Is it possible to convey, through the experience of just one man, the sweep and enormity of the horror that was American slavery?
That, quite simply, is the formidable task that British director Steve McQueen has set for himself with his new film, the blistering 12 Years a Slave. And even if the movie weren't as good as it is, we'd need to thank him for trying; far too few filmmakers have had the courage or initiative to address head-on the darkest chapter of U.S. history.
As it happens, the film is stunningly good, thanks both to McQueen's unflinching, unsentimental approach and to impeccable casting, most crucially of the wonderfully expressive Chewitel Ejiofor as a man with a truly extraordinary - and extraordinarily true - story.
The film is based on the memoir of Solomon Northup, a black man who was born free in New York. In 1841, Northup, a skilled violinist, was lured to Washington, D.C., with the offer of work. Instead, his "employers" drugged him and sold him to a slave trader.
The very title of the film gives away a key fact, but it's hardly a spoiler. The crux of the movie is not whether, but HOW, Northup summoned the strength and the cunning to survive 12 years in the hell of a series of Louisiana plantations.
Crucial early scenes depict a comfortable, happy life in Saratoga, N.Y., where Northup lived with his wife and two children. That all changes in one hellish moment, when he awakes in shackles, his wallet and papers gone, and realizes he has no way of proving who he is. He loses even his name.
Soon, Northup's on his way to Louisiana. Shock - his, and ours - deepens as he stands for inspection, surrounded by other slaves for sale, many naked, poked and prodded like cattle by their seller (a frighteningly banal Paul Giamatti) who has no problem separating a mother from her small children. (Later, as the mother - a moving Adepero Oduye - weeps, her new mistress consoles her: "Your children will soon be forgotten.")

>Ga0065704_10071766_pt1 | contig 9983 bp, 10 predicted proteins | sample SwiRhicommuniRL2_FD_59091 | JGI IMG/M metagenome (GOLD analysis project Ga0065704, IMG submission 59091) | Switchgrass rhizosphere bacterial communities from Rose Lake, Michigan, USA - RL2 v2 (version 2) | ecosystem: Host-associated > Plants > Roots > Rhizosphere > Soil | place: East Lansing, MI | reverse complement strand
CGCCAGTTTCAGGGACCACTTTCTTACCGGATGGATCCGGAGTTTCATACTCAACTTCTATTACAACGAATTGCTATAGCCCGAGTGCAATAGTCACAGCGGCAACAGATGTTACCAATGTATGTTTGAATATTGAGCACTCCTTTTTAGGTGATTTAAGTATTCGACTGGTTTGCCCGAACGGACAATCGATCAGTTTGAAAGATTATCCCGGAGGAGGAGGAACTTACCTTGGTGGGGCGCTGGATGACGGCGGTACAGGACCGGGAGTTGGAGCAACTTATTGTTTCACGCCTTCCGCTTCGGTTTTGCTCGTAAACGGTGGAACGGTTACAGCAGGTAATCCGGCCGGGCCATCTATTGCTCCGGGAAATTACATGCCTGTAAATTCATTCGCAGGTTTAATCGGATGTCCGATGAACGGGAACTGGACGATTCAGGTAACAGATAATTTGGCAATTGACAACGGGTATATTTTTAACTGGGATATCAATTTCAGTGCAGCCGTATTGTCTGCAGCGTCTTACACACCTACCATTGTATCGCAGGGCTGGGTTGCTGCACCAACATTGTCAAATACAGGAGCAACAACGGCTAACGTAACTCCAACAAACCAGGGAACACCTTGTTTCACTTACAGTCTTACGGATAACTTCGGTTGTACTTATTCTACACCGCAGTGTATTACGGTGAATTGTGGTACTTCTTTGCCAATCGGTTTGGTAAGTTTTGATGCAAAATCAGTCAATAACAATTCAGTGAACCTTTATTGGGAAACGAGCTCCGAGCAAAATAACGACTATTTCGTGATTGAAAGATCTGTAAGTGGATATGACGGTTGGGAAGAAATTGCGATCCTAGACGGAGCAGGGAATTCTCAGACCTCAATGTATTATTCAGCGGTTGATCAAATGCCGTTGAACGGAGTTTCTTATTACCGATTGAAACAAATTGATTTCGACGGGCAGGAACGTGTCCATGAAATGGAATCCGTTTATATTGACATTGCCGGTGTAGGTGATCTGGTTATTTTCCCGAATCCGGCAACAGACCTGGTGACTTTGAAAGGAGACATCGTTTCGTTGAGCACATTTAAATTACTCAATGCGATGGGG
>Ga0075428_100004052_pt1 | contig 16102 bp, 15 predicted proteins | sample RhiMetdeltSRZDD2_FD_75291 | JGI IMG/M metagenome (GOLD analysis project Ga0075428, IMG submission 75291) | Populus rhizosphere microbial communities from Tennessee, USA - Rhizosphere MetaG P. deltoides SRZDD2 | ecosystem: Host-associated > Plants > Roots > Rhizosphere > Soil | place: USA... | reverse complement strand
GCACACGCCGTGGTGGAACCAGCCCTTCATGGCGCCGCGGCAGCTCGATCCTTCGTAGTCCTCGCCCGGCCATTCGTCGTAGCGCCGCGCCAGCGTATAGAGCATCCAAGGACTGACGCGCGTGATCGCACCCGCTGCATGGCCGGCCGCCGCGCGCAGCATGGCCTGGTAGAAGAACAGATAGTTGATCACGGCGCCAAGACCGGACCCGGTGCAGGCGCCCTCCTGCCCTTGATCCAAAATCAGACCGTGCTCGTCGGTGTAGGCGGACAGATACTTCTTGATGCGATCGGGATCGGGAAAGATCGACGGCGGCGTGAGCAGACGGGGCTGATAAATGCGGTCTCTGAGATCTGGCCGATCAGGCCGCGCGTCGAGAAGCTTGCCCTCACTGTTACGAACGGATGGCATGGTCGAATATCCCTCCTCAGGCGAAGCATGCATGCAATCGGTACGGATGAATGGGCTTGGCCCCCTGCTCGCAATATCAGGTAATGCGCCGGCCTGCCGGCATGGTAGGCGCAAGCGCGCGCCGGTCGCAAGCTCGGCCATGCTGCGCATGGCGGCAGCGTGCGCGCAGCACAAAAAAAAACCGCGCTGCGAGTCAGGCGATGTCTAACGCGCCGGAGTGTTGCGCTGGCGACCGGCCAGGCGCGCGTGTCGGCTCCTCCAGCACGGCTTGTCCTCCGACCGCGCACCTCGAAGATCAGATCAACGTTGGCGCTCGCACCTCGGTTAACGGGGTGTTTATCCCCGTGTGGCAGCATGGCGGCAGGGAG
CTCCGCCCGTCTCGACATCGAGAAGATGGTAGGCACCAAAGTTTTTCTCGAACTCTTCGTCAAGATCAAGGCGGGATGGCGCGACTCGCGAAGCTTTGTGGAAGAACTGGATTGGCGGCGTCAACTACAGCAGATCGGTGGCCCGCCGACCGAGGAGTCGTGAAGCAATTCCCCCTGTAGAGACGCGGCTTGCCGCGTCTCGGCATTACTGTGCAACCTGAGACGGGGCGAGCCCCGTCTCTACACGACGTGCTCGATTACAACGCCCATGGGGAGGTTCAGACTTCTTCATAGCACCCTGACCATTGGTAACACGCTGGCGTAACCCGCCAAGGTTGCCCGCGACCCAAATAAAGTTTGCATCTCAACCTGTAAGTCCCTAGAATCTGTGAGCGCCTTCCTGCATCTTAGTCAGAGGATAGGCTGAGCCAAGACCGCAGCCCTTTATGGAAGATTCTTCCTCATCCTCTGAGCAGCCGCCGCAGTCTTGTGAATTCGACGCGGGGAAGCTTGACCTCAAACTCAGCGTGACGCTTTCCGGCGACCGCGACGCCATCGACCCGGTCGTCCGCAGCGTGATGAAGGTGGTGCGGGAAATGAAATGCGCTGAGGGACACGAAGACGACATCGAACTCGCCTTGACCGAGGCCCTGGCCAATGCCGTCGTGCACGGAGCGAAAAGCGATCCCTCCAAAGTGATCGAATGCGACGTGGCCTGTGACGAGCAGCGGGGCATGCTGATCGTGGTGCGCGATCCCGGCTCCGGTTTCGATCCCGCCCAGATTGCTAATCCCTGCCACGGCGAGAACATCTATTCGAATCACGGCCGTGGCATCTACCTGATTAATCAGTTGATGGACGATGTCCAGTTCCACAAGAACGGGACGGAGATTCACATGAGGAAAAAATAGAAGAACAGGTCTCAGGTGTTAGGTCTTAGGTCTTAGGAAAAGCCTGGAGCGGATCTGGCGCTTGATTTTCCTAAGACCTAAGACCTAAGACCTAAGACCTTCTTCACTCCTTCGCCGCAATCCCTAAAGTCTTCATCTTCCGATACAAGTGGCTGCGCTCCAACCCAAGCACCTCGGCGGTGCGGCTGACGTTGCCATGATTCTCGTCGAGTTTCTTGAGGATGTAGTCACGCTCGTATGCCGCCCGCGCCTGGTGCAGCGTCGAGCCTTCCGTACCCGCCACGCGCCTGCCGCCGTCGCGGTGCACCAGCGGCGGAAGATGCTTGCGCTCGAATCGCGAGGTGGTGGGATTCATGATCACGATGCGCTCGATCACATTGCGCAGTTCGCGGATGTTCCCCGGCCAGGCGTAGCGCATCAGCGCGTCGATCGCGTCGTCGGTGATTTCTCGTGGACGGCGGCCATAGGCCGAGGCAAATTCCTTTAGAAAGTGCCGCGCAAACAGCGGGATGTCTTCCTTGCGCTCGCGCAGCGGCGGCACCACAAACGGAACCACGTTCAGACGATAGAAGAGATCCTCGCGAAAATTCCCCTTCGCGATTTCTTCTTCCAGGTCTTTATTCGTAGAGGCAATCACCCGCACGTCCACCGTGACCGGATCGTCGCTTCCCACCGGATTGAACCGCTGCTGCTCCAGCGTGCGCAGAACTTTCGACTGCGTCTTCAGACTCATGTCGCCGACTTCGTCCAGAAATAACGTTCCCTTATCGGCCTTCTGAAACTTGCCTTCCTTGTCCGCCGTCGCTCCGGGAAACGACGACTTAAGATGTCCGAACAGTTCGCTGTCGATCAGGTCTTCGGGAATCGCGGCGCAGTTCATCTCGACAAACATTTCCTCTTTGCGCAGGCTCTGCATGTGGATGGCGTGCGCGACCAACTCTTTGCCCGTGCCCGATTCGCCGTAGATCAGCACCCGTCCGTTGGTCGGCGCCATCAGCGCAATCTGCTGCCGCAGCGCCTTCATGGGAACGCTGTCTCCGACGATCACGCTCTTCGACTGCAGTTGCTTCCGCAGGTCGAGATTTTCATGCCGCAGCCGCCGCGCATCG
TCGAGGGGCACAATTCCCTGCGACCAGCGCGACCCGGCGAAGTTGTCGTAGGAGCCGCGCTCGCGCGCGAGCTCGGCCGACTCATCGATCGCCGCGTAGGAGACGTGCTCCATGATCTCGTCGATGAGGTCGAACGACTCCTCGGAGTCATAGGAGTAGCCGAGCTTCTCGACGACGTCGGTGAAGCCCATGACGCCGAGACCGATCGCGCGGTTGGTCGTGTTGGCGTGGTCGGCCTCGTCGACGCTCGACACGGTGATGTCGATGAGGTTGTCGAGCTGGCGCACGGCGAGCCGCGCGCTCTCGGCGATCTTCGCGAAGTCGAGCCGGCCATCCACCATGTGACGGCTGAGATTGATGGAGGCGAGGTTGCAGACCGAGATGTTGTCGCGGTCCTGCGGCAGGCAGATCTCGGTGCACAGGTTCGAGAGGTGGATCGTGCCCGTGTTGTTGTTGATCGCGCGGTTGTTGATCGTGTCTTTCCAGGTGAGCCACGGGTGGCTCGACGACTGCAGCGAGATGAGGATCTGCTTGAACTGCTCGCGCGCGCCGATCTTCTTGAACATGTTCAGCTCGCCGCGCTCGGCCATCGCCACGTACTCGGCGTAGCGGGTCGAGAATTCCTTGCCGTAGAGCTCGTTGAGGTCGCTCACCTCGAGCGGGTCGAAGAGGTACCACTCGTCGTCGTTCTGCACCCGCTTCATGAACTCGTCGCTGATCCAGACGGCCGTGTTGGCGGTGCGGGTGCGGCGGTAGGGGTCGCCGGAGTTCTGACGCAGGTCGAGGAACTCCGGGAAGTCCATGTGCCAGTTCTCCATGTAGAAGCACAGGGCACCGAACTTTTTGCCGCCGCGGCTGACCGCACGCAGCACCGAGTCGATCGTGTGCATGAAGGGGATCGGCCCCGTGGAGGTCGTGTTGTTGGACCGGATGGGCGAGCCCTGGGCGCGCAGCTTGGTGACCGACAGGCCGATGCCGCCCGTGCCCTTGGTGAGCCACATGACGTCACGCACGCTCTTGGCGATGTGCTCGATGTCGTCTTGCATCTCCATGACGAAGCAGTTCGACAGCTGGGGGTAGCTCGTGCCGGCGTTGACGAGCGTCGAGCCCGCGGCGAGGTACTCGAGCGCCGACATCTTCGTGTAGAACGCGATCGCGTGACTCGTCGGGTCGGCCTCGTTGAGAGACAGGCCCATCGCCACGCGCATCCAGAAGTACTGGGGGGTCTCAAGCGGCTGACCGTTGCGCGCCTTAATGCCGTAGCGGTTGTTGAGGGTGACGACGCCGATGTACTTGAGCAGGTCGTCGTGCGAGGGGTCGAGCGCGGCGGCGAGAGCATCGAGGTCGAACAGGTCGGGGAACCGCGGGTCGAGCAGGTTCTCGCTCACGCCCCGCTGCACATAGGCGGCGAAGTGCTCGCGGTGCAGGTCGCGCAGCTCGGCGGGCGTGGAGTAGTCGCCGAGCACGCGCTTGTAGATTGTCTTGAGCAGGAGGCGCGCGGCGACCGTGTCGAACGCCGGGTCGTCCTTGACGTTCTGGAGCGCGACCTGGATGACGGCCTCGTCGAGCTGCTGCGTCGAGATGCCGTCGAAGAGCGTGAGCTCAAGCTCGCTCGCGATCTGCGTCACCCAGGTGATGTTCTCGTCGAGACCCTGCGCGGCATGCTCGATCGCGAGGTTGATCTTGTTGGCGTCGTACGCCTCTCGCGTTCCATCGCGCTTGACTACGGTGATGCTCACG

Northup's first owner, William Ford (Benedict Cumberbatch) is, in the scheme of things, a more sympathetic type, and he appreciates his new slave's intelligence. But he's powerless to protect Northup from a sadistic overseer (Paul Dano, reliably chilling), and a confrontation Northup has with the overseer leads to one of the film's most excruciating scenes - perhaps one of the most painful in any film about slavery. Hung from a tree, Northup is left to dangle for hours, teetering between life and death. His toes, which barely touch the ground, are his only hope. All the while, plantation life continues in full view of this horror: children playing, other slaves working, the mistress looking on from the porch.
Northup survives, but only to be sent off to another owner, the monstrous Edwin Epps, who cites scripture as support for 150-lash whippings. Epps - mesmerizingly portrayed by Michael Fassbender, a McQueen regular - also has sexual desires for a lovely young slave, Patsey, who has to endure not only Master's advances but the poisonous, violent jealousy of his wife (Sarah Paulson, also excellent.) A scene in which Patsey is subjected to Epps' most crazed fury is so harrowing, you may need to close your eyes - but don't. Newcomer Lupita Nyong'o is shattering in the role.
But the film truly belongs to Ejiofor, whose big, soulful eyes seem to register so many things at once: Shock, pain, grit, determination, abject despair at times, cautious hope at others - and always, dignity.
"I don't want to survive," he says at one point. "I want to LIVE." But before he can live, he must survive. It's an extraordinary tale. How McQueen and his team portray that tale is quite extraordinary, too.
Running time: 133 minutes
Rating: Four stars out of four